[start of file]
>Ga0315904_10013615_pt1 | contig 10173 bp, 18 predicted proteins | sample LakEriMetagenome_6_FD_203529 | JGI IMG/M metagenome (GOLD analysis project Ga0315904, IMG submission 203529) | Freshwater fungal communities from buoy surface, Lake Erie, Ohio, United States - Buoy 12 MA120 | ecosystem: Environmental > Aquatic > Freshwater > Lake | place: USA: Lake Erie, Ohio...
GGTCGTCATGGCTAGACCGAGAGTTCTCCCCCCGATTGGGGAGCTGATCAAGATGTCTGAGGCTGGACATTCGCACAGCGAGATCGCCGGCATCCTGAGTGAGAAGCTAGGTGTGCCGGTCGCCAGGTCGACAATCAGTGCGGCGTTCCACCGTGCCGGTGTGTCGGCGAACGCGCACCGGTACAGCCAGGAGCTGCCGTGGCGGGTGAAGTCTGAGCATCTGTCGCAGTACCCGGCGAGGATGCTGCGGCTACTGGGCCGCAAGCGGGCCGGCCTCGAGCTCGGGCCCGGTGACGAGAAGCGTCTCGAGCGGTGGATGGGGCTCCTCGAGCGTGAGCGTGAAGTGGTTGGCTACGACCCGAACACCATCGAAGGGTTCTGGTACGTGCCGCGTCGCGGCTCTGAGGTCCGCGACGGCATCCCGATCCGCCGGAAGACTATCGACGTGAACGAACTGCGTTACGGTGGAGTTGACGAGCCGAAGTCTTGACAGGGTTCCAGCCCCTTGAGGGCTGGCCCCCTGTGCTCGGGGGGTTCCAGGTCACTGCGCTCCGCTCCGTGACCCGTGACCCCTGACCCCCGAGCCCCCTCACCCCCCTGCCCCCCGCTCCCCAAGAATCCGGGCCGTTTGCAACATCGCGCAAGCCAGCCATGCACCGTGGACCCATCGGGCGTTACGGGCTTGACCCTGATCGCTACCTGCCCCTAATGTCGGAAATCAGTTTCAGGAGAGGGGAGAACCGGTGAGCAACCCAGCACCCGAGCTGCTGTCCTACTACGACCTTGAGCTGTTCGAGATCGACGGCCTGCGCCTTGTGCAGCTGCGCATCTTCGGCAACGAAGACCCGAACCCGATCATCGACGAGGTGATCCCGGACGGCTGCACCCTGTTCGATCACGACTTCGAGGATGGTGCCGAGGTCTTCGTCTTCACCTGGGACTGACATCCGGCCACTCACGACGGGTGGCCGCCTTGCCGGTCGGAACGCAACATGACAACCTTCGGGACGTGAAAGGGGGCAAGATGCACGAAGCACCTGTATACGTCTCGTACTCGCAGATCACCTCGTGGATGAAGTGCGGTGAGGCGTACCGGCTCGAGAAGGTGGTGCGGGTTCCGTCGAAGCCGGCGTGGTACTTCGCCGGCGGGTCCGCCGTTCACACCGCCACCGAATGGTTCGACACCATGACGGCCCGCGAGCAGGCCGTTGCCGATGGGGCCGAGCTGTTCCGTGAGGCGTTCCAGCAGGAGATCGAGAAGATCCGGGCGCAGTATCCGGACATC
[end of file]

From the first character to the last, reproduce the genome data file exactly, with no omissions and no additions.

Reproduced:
>Ga0315904_10013615_pt1 | contig 10173 bp, 18 predicted proteins | sample LakEriMetagenome_6_FD_203529 | JGI IMG/M metagenome (GOLD analysis project Ga0315904, IMG submission 203529) | Freshwater fungal communities from buoy surface, Lake Erie, Ohio, United States - Buoy 12 MA120 | ecosystem: Environmental > Aquatic > Freshwater > Lake | place: USA: Lake Erie, Ohio...
GGTCGTCATGGCTAGACCGAGAGTTCTCCCCCCGATTGGGGAGCTGATCAAGATGTCTGAGGCTGGACATTCGCACAGCGAGATCGCCGGCATCCTGAGTGAGAAGCTAGGTGTGCCGGTCGCCAGGTCGACAATCAGTGCGGCGTTCCACCGTGCCGGTGTGTCGGCGAACGCGCACCGGTACAGCCAGGAGCTGCCGTGGCGGGTGAAGTCTGAGCATCTGTCGCAGTACCCGGCGAGGATGCTGCGGCTACTGGGCCGCAAGCGGGCCGGCCTCGAGCTCGGGCCCGGTGACGAGAAGCGTCTCGAGCGGTGGATGGGGCTCCTCGAGCGTGAGCGTGAAGTGGTTGGCTACGACCCGAACACCATCGAAGGGTTCTGGTACGTGCCGCGTCGCGGCTCTGAGGTCCGCGACGGCATCCCGATCCGCCGGAAGACTATCGACGTGAACGAACTGCGTTACGGTGGAGTTGACGAGCCGAAGTCTTGACAGGGTTCCAGCCCCTTGAGGGCTGGCCCCCTGTGCTCGGGGGGTTCCAGGTCACTGCGCTCCGCTCCGTGACCCGTGACCCCTGACCCCCGAGCCCCCTCACCCCCCTGCCCCCCGCTCCCCAAGAATCCGGGCCGTTTGCAACATCGCGCAAGCCAGCCATGCACCGTGGACCCATCGGGCGTTACGGGCTTGACCCTGATCGCTACCTGCCCCTAATGTCGGAAATCAGTTTCAGGAGAGGGGAGAACCGGTGAGCAACCCAGCACCCGAGCTGCTGTCCTACTACGACCTTGAGCTGTTCGAGATCGACGGCCTGCGCCTTGTGCAGCTGCGCATCTTCGGCAACGAAGACCCGAACCCGATCATCGACGAGGTGATCCCGGACGGCTGCACCCTGTTCGATCACGACTTCGAGGATGGTGCCGAGGTCTTCGTCTTCACCTGGGACTGACATCCGGCCACTCACGACGGGTGGCCGCCTTGCCGGTCGGAACGCAACATGACAACCTTCGGGACGTGAAAGGGGGCAAGATGCACGAAGCACCTGTATACGTCTCGTACTCGCAGATCACCTCGTGGATGAAGTGCGGTGAGGCGTACCGGCTCGAGAAGGTGGTGCGGGTTCCGTCGAAGCCGGCGTGGTACTTCGCCGGCGGGTCCGCCGTTCACACCGCCACCGAATGGTTCGACACCATGACGGCCCGCGAGCAGGCCGTTGCCGATGGGGCCGAGCTGTTCCGTGAGGCGTTCCAGCAGGAGATCGAGAAGATCCGGGCGCAGTATCCGGACATC